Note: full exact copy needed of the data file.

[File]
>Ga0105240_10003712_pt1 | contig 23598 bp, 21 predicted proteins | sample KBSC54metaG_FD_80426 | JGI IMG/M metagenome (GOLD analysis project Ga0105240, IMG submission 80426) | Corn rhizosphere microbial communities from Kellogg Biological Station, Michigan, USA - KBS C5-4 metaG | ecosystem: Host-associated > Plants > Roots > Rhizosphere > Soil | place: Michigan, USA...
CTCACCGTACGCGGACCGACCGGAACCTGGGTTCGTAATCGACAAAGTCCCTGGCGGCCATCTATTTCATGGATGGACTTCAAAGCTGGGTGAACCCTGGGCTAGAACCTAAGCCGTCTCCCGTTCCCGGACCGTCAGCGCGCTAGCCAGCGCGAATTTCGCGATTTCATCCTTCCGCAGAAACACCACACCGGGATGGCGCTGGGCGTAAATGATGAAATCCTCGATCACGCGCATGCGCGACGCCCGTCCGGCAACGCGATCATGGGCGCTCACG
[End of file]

>Ga0105240_10003712_pt1 | contig 23598 bp, 21 predicted proteins | sample KBSC54metaG_FD_80426 | JGI IMG/M metagenome (GOLD analysis project Ga0105240, IMG submission 80426) | Corn rhizosphere microbial communities from Kellogg Biological Station, Michigan, USA - KBS C5-4 metaG | ecosystem: Host-associated > Plants > Roots > Rhizosphere > Soil | place: Michigan, USA...
CTCACCGTACGCGGACCGACCGGAACCTGGGTTCGTAATCGACAAAGTCCCTGGCGGCCATCTATTTCATGGATGGACTTCAAAGCTGGGTGAACCCTGGGCTAGAACCTAAGCCGTCTCCCGTTCCCGGACCGTCAGCGCGCTAGCCAGCGCGAATTTCGCGATTTCATCCTTCCGCAGAAACACCACACCGGGATGGCGCTGGGCGTAAATGATGAAATCCTCGATCACGCGCATGCGCGACGCCCGTCCGGCAACGCGATCATGGGCGCTCACG